Whether you’re on the receiving end of it or you are giving it to your partner, the silent treatment can create a toxic relationship environment. Most of us know what it feels like to be so frustrated during an argument with our spouse that we simply want to shut down, surround ourselves with metaphorical walls, and brood quietly. We might feel tempted to walk around in stone-cold silence, hideaway (or leave), and stop responding to our partner. But while this learned reaction might help us feel safe and in control at the moment, it doesn’t do much good for our relationship.
What we’ve described here is the all-too-familiar “silent treatment.” Why is it so problematic and what can we do to avoid it?
The Problem With the Silent Treatment
To be clear, silence isn’t necessarily bad. Sometimes staying quiet is an emotionally intelligent strategy that helps you avoid saying something you’d regret later, or helps you gain clarity about your thoughts and feelings.
What is Silent Treatment?
- It fosters (and is fueled by) resentment and animosity, which can erode the appreciation and positivity needed for a marriage to thrive
- It leaves both partners with unmet needs
- It can turn a situation from bad to worse by prolonging an argument and preventing a resolution from being found
- It creates an unhealthy power dynamic, with the partner giving the cold shoulder attempting (consciously or not) to exert control over their partner
- It severs emotional connection—and if repeatedly used then over time can create a nearly impassable emotional chasm between partners
3 Ways to Avoid the Silent Treatment
1. Verbalize What You’re Feeling
Repressing your feelings doesn’t make them go away. Unexpressed feelings can become more pronounced over time and lead to consequences ranging from a major fight to stress-induced illnesses. So, the next time you’re feeling strong emotions during a disagreement with your spouse, use simple “I” statements to express how you’re feeling. “Hey, I’m feeling really frustrated right now.” Being honest about your feelings helps keep the conversation going and encourages both of you to be mindful of the way you’re interacting. Just be sure to avoid using language that criticizes or shifts blame to your partner.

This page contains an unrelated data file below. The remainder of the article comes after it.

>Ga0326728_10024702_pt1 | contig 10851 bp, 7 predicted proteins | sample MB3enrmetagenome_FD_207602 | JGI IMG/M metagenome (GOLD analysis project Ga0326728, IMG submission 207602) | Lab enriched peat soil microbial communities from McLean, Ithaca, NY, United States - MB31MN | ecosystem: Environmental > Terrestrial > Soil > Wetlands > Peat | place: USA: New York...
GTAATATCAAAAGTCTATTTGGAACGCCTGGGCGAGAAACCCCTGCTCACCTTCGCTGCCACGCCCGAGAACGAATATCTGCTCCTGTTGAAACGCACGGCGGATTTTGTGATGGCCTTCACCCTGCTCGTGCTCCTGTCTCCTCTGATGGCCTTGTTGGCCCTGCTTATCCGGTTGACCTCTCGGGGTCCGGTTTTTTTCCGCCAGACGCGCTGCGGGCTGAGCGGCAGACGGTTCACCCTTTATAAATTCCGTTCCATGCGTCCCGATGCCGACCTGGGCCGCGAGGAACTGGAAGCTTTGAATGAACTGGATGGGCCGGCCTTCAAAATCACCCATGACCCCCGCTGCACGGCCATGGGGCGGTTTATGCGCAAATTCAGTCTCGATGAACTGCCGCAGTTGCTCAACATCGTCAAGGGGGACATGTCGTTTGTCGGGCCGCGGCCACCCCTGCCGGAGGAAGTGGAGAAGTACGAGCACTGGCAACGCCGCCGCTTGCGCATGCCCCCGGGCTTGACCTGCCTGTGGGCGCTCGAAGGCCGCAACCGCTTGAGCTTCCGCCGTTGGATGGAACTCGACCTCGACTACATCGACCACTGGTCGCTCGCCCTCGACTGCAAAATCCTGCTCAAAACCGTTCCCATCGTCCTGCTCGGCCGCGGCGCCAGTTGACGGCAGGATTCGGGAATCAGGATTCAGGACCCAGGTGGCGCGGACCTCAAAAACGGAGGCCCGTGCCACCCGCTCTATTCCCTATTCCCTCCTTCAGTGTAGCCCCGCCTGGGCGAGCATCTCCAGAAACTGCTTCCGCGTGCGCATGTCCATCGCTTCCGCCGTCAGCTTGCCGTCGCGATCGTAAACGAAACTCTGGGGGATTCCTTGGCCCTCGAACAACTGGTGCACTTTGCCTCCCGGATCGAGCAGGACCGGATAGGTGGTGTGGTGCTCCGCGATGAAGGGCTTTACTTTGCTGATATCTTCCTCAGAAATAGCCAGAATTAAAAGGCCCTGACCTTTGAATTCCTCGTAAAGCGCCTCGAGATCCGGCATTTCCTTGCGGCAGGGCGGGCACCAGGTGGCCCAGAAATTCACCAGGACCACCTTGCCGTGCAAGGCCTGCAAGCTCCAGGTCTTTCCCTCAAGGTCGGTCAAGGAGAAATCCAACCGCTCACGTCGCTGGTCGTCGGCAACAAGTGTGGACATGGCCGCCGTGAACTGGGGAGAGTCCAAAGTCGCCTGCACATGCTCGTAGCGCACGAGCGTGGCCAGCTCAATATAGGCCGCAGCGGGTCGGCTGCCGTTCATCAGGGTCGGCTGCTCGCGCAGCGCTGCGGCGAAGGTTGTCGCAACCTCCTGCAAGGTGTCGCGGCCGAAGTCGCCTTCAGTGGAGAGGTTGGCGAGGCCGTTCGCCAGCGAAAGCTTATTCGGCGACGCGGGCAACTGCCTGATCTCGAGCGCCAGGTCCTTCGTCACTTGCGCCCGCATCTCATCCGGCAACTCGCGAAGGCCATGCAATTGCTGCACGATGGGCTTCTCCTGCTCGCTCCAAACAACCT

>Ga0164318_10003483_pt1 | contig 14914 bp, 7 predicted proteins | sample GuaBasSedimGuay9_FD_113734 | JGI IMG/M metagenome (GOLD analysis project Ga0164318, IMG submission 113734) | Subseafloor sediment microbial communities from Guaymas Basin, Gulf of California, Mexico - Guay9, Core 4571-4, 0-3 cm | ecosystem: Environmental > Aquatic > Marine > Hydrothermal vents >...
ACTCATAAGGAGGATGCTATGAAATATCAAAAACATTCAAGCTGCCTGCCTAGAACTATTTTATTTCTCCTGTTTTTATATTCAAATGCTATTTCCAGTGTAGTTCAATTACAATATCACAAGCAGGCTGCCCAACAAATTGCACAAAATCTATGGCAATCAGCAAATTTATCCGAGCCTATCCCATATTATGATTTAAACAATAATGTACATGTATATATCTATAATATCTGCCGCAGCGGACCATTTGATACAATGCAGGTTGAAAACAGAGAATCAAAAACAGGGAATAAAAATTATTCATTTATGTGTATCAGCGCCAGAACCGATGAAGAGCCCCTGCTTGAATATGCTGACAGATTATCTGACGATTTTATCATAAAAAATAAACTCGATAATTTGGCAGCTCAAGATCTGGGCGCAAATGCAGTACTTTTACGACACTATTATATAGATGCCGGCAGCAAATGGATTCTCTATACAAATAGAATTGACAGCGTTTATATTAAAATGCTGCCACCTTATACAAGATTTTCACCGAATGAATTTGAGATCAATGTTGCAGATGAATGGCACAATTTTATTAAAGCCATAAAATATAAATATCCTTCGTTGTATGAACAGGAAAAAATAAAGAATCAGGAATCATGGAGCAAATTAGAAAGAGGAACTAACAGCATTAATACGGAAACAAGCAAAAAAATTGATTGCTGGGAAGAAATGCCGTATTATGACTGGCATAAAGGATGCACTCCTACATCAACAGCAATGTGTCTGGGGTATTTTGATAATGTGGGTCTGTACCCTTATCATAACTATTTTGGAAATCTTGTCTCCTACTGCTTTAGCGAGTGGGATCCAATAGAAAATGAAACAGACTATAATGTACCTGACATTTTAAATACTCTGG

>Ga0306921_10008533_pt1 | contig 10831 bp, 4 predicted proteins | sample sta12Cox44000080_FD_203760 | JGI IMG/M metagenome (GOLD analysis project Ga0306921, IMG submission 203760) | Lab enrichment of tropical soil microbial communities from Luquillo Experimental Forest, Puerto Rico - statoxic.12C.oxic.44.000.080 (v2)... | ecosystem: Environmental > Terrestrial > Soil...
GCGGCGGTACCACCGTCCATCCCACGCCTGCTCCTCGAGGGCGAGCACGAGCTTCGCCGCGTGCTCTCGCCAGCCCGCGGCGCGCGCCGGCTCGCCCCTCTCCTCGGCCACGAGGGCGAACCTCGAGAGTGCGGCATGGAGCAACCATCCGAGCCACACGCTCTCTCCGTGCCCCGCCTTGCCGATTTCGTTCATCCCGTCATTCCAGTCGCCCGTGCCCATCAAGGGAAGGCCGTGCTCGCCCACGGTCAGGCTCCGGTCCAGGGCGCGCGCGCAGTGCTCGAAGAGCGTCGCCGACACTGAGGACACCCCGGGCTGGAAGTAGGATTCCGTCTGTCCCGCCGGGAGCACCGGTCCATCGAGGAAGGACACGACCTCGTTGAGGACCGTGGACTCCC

Of course, we need to feel safe to express our feelings. If this is something you or your partner struggle with, working with a licensed marriage counselor or couples therapist can be extremely helpful.
2. Learn Self-Soothing Techniques
The silent treatment often comes as a result of a person feeling “flooded” with strong negative emotions, to use a term from relationship researcher Dr. John Gottman. To avoid becoming so overwhelmed by negativity during or after an argument, practice self-soothing techniques to help you stay more present and mindful. This can be hard to do at the moment, but simple strategies like putting a hand over your heart, taking three deep breaths through your nose, or shaking your whole body for a few seconds can be effective ways to deescalate some emotional and physical tension.
3. Find Silence When You Need To—But Agree Upon a Time to Continue the Conversation
- How to Cope with Silent Treatment in Marriage
- Learn What You Should Do to Break the Silent Treatment When Your Wife Won’t Talk
- Is Name-Calling Verbal Abuse?
- Book an Immersive Marriage Counseling Retreat In Person or Online
It’s perfectly okay—and sometimes a great idea—to ask for a time-out during a heated discussion. But if you call for a break, just make sure to agree on a time to come back and finish the conversation—whether that’s five minutes or five hours later. This allows your silence to come from a place of loving intention (I want to be calm before continuing this discussion) instead of hurtful power play (I’m shutting you out to make you feel shame and help me feel in control).
Learn How to Stop Silent Treatment
Let your voice be heard. Communicate your needs. Speak your truth — and help your spouse do the same. Contact The Marriage Restoration Project today to schedule a free relationship clarity consultation call with Rabbi Shlomo Slatkin.